Commission reiterates call for ‘urgent and fundamental reform’ of local transport funding
The Government today published an official response to the National Infrastructure Commission’s September 2021 report on how infrastructure can support economic growth and quality of life in English cities.
The Commission’s central recommendation was to empower local areas to implement their own infrastructure strategies with decentralized five-year budgets, and move away from competitive bidding for controlled funding pots of centralized way.
The 74 county councils and unitary authorities responsible for strategic transport planning should be given resources to develop long-term infrastructure strategies for towns in their region, backed by a project pipeline, the Commission recommended.
The government’s response is available here. It recognizes the importance of decentralization and reiterates commitments made in the Leveling Up white paper to expand the number of areas with devolved powers, but that five-year budgets will be negotiated in each decentralization agreement. The response also reiterates the government’s intention to review the funding landscape, with a plan to follow later this year.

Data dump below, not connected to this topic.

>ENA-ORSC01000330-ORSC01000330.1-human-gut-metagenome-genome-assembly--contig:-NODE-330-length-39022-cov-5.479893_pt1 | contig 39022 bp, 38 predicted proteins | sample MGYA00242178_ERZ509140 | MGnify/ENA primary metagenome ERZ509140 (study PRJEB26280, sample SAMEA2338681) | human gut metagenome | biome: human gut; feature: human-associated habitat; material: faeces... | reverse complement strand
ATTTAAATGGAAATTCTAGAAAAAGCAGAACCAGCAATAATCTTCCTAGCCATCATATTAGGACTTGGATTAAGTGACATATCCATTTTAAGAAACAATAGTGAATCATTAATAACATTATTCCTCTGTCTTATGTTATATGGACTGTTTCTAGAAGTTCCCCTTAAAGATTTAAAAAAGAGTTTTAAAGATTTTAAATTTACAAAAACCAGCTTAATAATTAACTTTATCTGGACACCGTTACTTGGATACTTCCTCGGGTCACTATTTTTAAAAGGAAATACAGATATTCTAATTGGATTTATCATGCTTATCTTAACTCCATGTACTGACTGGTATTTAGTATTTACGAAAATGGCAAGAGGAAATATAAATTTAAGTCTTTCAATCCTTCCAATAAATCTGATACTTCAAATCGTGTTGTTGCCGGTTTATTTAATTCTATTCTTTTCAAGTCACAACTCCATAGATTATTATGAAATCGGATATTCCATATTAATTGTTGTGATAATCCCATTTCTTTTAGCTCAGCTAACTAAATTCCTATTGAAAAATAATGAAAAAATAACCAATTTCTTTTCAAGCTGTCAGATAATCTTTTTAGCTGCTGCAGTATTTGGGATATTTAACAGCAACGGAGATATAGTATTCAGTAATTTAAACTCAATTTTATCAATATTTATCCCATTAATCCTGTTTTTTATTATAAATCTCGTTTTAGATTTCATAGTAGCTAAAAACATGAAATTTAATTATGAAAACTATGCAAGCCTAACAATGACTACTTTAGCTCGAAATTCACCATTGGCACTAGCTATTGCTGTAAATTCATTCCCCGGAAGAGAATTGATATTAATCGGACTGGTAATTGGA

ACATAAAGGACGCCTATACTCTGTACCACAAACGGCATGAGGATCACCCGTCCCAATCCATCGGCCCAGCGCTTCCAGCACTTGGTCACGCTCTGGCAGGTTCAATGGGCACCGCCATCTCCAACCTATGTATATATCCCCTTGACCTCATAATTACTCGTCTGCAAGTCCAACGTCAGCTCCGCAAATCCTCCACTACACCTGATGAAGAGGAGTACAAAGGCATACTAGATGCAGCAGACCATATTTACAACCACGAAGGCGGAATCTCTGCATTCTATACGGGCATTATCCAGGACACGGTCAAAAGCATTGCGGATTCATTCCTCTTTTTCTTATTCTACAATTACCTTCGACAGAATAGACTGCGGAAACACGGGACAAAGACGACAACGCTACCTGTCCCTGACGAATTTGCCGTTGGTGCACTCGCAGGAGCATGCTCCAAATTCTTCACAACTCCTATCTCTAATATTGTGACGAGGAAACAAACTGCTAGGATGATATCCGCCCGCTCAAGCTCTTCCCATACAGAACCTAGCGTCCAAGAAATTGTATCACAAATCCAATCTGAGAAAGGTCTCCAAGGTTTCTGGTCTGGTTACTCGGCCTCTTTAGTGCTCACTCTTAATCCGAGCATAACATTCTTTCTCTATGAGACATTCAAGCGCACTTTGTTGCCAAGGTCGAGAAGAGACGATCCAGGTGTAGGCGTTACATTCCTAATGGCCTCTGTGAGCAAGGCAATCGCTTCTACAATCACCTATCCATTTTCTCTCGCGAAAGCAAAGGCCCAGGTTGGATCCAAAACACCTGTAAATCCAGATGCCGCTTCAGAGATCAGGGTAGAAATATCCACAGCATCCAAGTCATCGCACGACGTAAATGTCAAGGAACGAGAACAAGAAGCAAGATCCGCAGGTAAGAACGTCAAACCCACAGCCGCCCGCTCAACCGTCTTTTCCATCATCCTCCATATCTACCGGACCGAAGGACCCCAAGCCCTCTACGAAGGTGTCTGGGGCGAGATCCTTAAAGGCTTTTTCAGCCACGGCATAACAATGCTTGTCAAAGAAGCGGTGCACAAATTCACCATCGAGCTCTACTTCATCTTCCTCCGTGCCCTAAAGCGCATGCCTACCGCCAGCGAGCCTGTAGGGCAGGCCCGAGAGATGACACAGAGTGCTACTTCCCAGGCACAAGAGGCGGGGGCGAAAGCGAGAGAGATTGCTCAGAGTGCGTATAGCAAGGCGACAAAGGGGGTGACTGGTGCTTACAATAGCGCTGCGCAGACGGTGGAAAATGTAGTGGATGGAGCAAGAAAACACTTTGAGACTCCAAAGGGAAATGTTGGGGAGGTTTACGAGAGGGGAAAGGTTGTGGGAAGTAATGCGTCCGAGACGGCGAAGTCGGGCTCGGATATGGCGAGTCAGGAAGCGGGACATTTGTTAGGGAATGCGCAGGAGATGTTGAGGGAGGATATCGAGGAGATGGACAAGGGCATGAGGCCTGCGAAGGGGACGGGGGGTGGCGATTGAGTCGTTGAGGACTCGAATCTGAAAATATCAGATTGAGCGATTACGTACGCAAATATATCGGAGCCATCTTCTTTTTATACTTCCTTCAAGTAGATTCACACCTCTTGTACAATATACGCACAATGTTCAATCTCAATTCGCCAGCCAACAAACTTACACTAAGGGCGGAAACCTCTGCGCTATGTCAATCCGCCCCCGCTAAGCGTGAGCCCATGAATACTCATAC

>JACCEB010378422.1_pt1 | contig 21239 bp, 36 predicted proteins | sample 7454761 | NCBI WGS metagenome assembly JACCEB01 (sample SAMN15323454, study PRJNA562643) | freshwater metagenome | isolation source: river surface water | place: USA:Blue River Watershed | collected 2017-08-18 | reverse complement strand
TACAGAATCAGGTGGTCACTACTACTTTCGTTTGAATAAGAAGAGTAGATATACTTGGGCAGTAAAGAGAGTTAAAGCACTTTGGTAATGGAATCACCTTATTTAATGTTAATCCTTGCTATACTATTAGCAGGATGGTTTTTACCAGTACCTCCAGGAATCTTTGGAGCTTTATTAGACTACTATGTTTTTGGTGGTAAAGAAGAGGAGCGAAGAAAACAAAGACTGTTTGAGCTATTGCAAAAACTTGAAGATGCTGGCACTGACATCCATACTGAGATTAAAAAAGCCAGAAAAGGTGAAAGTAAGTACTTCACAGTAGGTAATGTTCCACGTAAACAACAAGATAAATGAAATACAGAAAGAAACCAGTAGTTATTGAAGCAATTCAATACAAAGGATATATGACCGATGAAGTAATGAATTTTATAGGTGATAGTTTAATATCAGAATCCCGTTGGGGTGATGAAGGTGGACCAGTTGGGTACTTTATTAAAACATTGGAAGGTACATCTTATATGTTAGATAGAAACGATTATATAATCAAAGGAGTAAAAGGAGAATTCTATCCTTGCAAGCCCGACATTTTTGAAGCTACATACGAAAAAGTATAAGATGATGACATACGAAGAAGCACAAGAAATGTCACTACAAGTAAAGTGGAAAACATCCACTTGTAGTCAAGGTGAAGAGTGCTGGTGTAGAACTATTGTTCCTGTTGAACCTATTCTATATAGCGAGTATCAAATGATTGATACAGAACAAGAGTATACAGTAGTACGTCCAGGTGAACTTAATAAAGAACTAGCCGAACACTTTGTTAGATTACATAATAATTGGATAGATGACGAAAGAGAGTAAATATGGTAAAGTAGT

Taking note of today’s response, Bridget Rosewell, National Infrastructure Commissioner, said:
“However a new Prime Minister wishes to frame it, boosting economic growth, productivity and quality of life in all parts of the UK will undoubtedly be at the heart of his objectives. The government’s response to our study echoes the recognition in the Leveling Up white paper that this cannot be delivered by Whitehall alone.
“But for local infrastructure strategies to work, we still need to see urgent and fundamental reform of the way local transport funding is allocated, with a shift from short-term funding pots on which councils s face, to long-term decentralized financing arrangements.
“While the government is making welcome progress on new decentralization deals, it is hard to see how negotiating ad hoc arrangements and complicated checks with every estate is likely to lead to real change on the ground everywhere from 2030 – the government’s target date for its upgrade missions.”
The “race to the top” is one of three key strategic themes framing the second National Infrastructure Assessment, which will be released in the second half of 2023.